Whilst I have been sequestered in my studio painting "the book", the Lord of the Manor has been transforming UGLY. I am talking about the worst room in our house, an upstairs bathroom which had UGLY written all over it. He started with the doors...
The transformed door leading into UGLY bathroom .
Our house was built in 1890 and has beautiful woodwork, but these upstairs doors had been beat to heck over the years and needed a facelift. All four doors at the top of the landing, he removed, sanded, re-stained and varnished.
Below is transformed door leading into Master boudoir.
AND he restored 2 others! ( I think he is wonderful)
These door brasses were so tarnished, they were nearly black.
Now, just look at them sparkle!
And now, into Ugly land...
And this is AFTER all the old wallpaper was removed, the walls were repaired, one wall was removed completely and the bead board had been applied. But, this room has great bones: the brick chimney is charming, the ceilings are 10ft, the pine floor has that 100 year old patina and faded antique stenciling AND the room is huge for a bathroom! (About 150 sq. feet)
Here are some of the pieces of a Butlers Pantry circa 1850's rescued from a Philadelphia row house. (It's amazing what you can find on E-bay)
BEFORE and After on the drawers
The frame had more nooks and crannies than Methuselah's face! It took James countless hours to restore it's beauty.
He is going to turn it into a 9 ft. long closet against this wall.
This open area will have shelves for towels and linens.
I can't tell you how happy I will be to have a large closet. This olde house has only 2 closets. They are only 1 1/2 ft deep! My gosh, how is anyone with a wardrobe of more than 4 garments supposed to live with that??!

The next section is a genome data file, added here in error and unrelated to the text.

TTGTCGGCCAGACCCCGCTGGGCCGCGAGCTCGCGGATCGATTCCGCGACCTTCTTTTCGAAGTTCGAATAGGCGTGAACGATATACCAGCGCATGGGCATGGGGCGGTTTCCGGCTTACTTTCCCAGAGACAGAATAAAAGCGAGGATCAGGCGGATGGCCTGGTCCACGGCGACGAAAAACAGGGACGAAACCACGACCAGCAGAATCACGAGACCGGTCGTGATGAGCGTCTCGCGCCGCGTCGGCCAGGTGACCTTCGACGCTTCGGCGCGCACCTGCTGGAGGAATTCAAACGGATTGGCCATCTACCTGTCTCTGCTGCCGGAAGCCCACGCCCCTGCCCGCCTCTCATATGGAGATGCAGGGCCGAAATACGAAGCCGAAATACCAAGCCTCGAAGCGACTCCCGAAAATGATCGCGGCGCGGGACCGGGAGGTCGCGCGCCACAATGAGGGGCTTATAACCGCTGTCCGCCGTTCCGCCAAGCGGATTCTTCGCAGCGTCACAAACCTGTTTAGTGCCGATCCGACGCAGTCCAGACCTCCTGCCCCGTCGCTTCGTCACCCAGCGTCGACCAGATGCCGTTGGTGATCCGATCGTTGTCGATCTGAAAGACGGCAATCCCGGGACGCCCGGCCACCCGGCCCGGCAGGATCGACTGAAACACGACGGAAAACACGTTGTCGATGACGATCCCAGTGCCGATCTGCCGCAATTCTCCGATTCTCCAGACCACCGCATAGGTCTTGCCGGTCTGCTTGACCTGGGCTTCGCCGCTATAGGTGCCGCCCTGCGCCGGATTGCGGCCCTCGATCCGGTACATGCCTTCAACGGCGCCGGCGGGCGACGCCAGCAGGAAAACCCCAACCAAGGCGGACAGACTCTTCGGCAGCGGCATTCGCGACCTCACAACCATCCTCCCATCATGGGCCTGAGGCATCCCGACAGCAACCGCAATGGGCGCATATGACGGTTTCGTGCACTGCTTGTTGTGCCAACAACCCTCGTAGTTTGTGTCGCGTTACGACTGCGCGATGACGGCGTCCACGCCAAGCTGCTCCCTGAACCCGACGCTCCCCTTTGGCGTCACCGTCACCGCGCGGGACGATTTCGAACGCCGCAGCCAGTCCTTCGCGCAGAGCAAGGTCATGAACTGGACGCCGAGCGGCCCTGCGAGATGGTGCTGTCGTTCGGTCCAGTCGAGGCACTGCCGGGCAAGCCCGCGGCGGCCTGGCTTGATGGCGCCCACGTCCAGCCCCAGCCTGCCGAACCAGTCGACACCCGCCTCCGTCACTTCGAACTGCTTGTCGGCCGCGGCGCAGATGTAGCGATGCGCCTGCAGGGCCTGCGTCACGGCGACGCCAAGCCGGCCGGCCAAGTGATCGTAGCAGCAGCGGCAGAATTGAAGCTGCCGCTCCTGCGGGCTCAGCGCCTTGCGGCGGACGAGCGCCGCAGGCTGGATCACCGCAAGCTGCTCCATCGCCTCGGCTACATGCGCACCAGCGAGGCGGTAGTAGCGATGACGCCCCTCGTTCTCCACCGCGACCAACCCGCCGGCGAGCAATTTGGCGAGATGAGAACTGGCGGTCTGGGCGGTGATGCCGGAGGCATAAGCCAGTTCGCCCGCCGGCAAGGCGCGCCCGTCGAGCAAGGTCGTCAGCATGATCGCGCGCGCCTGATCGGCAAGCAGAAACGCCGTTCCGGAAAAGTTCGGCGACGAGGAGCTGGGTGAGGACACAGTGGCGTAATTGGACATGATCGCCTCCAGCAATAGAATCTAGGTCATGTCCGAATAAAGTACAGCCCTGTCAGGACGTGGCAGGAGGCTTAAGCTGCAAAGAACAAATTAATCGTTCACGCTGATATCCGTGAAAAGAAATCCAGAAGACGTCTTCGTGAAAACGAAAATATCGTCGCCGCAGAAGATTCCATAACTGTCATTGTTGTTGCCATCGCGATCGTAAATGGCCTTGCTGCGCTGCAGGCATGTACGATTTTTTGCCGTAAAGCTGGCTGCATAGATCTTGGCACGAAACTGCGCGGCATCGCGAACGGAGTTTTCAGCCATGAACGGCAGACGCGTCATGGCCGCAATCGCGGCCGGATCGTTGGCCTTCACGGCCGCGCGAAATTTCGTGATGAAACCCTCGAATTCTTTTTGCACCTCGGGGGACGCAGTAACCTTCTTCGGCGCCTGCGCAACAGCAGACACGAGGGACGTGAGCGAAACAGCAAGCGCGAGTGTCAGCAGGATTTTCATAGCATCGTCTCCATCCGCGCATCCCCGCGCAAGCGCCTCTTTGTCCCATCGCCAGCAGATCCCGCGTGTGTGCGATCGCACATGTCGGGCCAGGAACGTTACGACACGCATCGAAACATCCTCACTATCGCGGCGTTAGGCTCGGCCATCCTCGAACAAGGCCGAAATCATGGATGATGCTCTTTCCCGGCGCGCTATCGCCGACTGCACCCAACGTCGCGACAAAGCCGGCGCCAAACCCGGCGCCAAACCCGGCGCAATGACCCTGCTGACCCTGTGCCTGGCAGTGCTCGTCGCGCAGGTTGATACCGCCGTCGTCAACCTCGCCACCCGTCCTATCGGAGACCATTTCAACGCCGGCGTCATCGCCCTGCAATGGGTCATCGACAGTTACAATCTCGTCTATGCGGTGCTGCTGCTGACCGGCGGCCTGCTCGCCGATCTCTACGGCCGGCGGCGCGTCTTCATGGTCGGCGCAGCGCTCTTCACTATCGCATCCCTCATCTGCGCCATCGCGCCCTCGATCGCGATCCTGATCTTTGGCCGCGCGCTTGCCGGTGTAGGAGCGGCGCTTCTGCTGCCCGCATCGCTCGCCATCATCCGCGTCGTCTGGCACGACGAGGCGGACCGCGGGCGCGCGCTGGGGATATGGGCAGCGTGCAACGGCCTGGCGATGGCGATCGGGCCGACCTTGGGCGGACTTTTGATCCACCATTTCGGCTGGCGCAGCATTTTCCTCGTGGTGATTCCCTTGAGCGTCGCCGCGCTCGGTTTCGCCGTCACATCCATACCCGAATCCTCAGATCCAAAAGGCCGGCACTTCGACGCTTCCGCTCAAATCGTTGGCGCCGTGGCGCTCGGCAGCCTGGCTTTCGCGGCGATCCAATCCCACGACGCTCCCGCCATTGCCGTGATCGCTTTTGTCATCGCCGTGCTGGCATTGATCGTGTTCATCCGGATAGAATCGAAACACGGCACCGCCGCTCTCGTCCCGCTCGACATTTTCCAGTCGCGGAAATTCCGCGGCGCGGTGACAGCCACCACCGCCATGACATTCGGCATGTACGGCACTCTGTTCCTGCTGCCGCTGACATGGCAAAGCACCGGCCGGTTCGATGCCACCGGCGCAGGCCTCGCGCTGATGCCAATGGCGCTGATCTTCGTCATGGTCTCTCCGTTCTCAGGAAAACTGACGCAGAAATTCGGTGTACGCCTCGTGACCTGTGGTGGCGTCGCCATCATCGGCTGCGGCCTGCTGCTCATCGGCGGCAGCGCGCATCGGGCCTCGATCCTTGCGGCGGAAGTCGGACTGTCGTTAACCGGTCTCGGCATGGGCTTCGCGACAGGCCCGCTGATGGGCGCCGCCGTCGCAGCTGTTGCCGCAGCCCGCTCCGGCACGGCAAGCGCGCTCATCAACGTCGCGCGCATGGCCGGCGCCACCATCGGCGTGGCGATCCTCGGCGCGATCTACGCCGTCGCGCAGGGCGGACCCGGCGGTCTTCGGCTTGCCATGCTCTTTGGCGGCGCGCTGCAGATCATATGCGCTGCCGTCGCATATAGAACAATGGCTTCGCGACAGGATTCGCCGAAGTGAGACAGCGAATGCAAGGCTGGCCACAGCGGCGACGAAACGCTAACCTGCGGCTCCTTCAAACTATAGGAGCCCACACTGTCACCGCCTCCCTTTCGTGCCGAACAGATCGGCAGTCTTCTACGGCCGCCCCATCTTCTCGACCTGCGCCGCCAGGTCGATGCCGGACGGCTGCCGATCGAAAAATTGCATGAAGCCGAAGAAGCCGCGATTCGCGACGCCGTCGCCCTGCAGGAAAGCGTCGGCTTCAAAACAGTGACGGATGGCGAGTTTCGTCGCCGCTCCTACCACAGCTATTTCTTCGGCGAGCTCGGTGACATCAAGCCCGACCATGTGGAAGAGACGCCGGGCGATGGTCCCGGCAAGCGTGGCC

Another salvage find, floor registers needing a good coat of paint. The black cast iron piece has a date of 1900 imprinted on it.
Today, I was called into service to transform this:
The cast iron tub, already moved from it's former corner...and waiting for it's freshly painted claws feet.
a antique utility sink we salvaged, soon to become a bathroom beauty.
I am going to stencil both items.
My base coat is also the ceiling paint. It is called "Honey Pot"
Don't you just love that name??
I have painted only the outside of the tub and the sink.
I painted with the Honey Pot and then I used a shade darker to sponge a texture here and there on the surface.
(The faucets will be replaced and the porcelain will be refurbished by James... you know, the Lord of the Manor, he can do anything.
Here is new tub faucet.
I have chosen my stencils and brushes are at the ready.
If you have never stenciled, you should give it a try, it is an easy and quick way to create a lovely look on your walls or furniture....or bathtub.
Position your stencil and dip into an acrylic paint. I use a fairly dry brush to create a faint look... and then I tap, tap, tap away with the brush.
Stenciling gives you instant gratification. And believe me, after spending 10 hours a day working on fastidious, detailed painting in "the book", I NEED some instant gratification!
I tap away, until I have the look that I want.
All the way round the tub.
I tried to mirror the colors from the wallpaper and the painted bead board.The bead board paint is called "Thyme" (another great paint name)... I would really enjoy naming paint colors.
Now, my help is no longer required and James will continue the work without me, till it is time to wallpaper, at which time I will emerge from the studio once again to hang said wallpaper, my specialty.
Okay back to my studio to decorate the rooms in Mamseys house...
She likes "honey pot" yellow
as much as I do.
Next week, I will show you everything James has done in his quest for transforming UGLY in that bathroom. It will be simply marvelous!